• The Tragedy of Coriolanus, by William Shakespeare — An amazing play, thought to be one of the last two tragedies by Shakespeare. Caius Marcius earns the name Coriolanus when he almost single-handedly turns the tide of a battle and takes the city of Corioli. Covered in glory, he returns to his home in Rome where he attempts to enter a political career. His pride and contempt for the people he wishes to represent, along with a couple of envious tribunes, result in his banishment. Enraged, he allies himself with his former enemies and leads an army against Rome. The end, of course, is a tragedy. Coriolanus is a powerful character and the play moves at a brisk pace. Coriolanus’s mother deserves special mention as a mother everyone would be glad not to have.
• The Odyssey, by Homer, a prose translation by E. V. Rieu — If the point of an adaptation is to get people to read the book on which it is based, the movie O Brother, Where Art Thou? (2000, starring George Clooney) succeeded — at least with me. (Rather amusing since, as I understand, neither of the writers/producers/editors/directors, Joel and Ethan Coen, have read The Odyssey.) Obviously, the movie is only loosely based on the book. After reading it, I think that the biggest similarity between the book and movie are the characters Odysseus and Everett. They are both clever, resourceful, opportunistic, and conceited men. Neither of them has any qualms about lying and each can come up with quite the elaborate story when they think the occasion calls for it. Also, given the number of descriptions of Odysseus’s physical appearance and accounts of his being bathed and oiled, it is obvious to me that, in the appropriate time period, he would definitely have been a “Dapper Dan man”.
I read a prose translation because it happened to be in the house. Perhaps someday I’ll look up a verse translation, but I found E. V. Rieu’s translation to be quite readable and not at all the intimidating piece of literature I half-expected The Odyssey to be. It was, overall, an interesting story, though quite gory occasionally. Unfortunately, I cannot give the movie an unqualified recommendation, due mostly to liberal amounts of bad language. It is, however, very funny and very quotable.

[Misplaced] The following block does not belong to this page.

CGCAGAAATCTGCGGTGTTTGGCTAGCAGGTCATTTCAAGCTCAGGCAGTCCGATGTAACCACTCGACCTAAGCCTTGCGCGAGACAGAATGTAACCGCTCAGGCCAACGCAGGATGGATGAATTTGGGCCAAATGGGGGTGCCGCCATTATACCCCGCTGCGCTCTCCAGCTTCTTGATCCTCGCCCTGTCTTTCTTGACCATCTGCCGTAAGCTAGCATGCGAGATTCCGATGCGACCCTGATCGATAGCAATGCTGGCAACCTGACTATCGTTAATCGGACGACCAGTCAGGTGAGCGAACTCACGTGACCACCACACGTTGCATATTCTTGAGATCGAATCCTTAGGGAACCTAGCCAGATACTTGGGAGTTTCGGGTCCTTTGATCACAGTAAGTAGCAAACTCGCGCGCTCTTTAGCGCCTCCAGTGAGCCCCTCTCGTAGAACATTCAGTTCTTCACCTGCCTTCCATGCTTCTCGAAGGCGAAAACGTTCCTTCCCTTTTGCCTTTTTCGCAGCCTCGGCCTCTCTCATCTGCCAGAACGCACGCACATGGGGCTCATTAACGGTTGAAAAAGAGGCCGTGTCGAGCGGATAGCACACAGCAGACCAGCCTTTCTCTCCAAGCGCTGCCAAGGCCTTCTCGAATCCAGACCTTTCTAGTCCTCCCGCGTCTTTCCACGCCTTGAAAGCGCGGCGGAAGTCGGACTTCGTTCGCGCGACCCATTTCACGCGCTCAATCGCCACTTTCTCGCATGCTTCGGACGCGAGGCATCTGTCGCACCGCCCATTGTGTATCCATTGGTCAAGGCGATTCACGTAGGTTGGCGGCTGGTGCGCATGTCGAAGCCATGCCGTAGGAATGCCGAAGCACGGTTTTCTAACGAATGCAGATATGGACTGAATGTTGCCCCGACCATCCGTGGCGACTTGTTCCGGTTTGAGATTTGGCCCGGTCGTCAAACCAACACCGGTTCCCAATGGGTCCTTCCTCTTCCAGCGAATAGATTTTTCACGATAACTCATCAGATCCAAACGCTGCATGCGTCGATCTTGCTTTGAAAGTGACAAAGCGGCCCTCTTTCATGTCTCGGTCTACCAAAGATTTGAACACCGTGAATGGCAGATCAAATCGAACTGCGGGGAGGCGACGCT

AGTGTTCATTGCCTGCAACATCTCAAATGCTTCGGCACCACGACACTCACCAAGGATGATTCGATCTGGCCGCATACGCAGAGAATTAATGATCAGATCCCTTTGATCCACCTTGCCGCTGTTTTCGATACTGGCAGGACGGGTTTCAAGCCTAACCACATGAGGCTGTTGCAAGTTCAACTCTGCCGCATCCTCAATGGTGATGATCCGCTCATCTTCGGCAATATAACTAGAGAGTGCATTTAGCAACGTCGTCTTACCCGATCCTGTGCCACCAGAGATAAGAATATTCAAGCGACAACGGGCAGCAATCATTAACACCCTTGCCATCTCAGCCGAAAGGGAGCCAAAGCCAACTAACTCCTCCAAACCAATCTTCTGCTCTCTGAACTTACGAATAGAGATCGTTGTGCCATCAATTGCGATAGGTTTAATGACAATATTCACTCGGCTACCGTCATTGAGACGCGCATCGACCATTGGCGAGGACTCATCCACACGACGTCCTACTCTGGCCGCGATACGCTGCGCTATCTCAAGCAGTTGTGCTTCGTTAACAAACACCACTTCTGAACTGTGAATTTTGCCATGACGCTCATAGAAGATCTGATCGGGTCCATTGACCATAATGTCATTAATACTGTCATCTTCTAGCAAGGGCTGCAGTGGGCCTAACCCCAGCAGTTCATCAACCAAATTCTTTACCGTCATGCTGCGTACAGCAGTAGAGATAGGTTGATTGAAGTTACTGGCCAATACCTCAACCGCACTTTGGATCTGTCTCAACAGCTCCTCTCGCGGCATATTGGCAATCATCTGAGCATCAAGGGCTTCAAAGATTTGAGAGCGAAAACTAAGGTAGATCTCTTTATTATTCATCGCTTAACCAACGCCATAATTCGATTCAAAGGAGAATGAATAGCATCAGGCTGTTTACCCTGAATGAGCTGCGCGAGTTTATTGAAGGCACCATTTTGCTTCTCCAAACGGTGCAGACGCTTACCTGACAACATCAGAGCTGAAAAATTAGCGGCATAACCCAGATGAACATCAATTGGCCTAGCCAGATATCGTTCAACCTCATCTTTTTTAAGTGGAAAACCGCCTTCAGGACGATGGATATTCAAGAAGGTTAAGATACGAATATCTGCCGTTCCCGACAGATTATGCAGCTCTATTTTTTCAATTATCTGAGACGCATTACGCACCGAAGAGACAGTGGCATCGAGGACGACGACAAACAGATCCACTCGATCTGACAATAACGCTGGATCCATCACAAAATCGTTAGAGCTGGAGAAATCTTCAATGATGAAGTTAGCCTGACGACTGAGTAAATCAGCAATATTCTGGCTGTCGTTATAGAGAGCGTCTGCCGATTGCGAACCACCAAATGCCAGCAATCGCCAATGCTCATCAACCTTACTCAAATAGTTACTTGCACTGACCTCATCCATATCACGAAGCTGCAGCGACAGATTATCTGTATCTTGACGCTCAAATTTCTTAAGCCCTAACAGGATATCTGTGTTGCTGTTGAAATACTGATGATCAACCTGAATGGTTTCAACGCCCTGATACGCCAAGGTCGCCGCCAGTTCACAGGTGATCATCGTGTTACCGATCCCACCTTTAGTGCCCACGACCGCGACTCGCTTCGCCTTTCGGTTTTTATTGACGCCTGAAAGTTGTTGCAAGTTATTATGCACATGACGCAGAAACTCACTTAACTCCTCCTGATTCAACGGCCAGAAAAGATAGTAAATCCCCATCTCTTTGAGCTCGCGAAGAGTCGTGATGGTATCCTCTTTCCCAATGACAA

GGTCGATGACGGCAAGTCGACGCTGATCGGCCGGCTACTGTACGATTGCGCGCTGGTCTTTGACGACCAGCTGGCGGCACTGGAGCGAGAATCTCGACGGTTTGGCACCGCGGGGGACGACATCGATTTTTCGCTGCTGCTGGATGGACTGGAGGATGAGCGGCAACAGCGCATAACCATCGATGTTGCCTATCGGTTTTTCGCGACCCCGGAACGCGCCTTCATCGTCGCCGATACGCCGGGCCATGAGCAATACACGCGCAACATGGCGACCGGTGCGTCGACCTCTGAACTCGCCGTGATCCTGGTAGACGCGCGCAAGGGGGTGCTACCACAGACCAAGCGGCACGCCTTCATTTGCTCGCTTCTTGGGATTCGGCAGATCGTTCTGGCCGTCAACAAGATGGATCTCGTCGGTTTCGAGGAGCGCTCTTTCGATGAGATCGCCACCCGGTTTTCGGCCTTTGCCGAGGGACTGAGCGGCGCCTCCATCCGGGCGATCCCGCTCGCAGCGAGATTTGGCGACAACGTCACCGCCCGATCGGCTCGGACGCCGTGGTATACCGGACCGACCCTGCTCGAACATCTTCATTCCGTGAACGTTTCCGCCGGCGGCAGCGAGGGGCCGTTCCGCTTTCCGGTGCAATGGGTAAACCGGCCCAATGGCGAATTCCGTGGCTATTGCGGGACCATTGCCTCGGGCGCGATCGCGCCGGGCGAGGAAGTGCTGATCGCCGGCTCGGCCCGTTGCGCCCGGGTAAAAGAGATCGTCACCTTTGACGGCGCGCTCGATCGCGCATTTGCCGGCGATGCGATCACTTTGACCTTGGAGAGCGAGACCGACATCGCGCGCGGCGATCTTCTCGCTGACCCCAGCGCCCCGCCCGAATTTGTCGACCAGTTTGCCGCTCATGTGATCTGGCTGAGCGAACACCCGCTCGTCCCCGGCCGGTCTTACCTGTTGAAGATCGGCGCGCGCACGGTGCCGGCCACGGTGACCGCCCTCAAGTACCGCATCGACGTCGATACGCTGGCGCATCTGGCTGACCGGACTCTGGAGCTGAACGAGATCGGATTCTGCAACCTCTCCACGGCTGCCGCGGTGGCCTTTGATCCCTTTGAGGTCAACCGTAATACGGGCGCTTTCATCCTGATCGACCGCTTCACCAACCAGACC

• The Mill on the Floss, by George Eliot — The second of Eliot’s seven novels. “Sophie” of A Reasonable Quantity of Butter and I are reading through all of Eliot’s novels in chronological order and writing our thoughts on them. Links to all of our notes can be found here: Eliot Project.
• Silent Night: The Story of the World War I Christmas Truce, with a new epilogue, by Stanley Weintraub — The first Christmas of World War I (1914-18), in numerous places along the front lines, enemies laid down their weapons and celebrated the holiday together. In his book, Stanley Weintraub gathers together many first-hand accounts along with stories and comics written about the truce. I sometimes had trouble remembering which characters were real and which fictional, but it was a pretty good book otherwise. The author writes about how the truce started, the forms it took, and how it ended. It was surprising even to many of the participants. One of them, Lieutenant Sir Edward Hulse, wrote in a letter to his mother about how the enemies began singing together, song after song. They “ended up with Auld Lang Syne, which we all, English, Scots, Irish, Prussians, Württembergers, etc., joined in. It was absolutely astounding, and if I had seen it on a cinematograph film I should have sworn that it was faked!” Another participant, Corporal Josef Wenzl recorded, “For the rest of my life, … I shall never forget this scene. Which goes to show that human feelings continue to go on even if, in these times, men do not know anything but killing and murdering.” The tragedy is that it ever ended.
Painting is “Inseparables” (circa 1900) by Florence Fuller (1867-1946).